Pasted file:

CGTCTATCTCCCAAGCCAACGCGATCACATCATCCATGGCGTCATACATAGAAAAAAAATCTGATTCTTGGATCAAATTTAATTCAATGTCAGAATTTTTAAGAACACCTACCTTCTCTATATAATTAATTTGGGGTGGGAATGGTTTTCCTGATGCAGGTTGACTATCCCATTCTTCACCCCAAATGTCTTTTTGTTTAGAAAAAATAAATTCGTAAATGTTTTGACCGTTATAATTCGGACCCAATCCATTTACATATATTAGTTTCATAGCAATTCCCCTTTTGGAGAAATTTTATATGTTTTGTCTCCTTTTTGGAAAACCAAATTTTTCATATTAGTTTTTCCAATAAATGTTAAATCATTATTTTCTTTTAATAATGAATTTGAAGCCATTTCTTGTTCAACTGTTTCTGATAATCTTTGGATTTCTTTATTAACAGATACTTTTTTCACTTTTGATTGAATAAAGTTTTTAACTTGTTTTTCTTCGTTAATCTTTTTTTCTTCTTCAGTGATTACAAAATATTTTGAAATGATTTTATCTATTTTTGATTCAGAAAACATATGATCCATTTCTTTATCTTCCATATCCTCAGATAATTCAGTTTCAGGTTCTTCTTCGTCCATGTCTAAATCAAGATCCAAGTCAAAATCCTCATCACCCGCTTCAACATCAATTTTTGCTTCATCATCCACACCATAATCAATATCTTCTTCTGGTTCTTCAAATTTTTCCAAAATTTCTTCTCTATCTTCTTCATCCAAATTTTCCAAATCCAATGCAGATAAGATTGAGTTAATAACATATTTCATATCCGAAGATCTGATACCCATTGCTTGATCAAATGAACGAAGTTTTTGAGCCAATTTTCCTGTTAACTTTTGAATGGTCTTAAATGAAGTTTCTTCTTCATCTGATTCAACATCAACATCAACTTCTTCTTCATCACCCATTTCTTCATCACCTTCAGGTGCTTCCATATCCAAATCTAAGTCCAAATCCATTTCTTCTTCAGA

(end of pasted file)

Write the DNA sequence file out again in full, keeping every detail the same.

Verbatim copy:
CGTCTATCTCCCAAGCCAACGCGATCACATCATCCATGGCGTCATACATAGAAAAAAAATCTGATTCTTGGATCAAATTTAATTCAATGTCAGAATTTTTAAGAACACCTACCTTCTCTATATAATTAATTTGGGGTGGGAATGGTTTTCCTGATGCAGGTTGACTATCCCATTCTTCACCCCAAATGTCTTTTTGTTTAGAAAAAATAAATTCGTAAATGTTTTGACCGTTATAATTCGGACCCAATCCATTTACATATATTAGTTTCATAGCAATTCCCCTTTTGGAGAAATTTTATATGTTTTGTCTCCTTTTTGGAAAACCAAATTTTTCATATTAGTTTTTCCAATAAATGTTAAATCATTATTTTCTTTTAATAATGAATTTGAAGCCATTTCTTGTTCAACTGTTTCTGATAATCTTTGGATTTCTTTATTAACAGATACTTTTTTCACTTTTGATTGAATAAAGTTTTTAACTTGTTTTTCTTCGTTAATCTTTTTTTCTTCTTCAGTGATTACAAAATATTTTGAAATGATTTTATCTATTTTTGATTCAGAAAACATATGATCCATTTCTTTATCTTCCATATCCTCAGATAATTCAGTTTCAGGTTCTTCTTCGTCCATGTCTAAATCAAGATCCAAGTCAAAATCCTCATCACCCGCTTCAACATCAATTTTTGCTTCATCATCCACACCATAATCAATATCTTCTTCTGGTTCTTCAAATTTTTCCAAAATTTCTTCTCTATCTTCTTCATCCAAATTTTCCAAATCCAATGCAGATAAGATTGAGTTAATAACATATTTCATATCCGAAGATCTGATACCCATTGCTTGATCAAATGAACGAAGTTTTTGAGCCAATTTTCCTGTTAACTTTTGAATGGTCTTAAATGAAGTTTCTTCTTCATCTGATTCAACATCAACATCAACTTCTTCTTCATCACCCATTTCTTCATCACCTTCAGGTGCTTCCATATCCAAATCTAAGTCCAAATCCATTTCTTCTTCAGA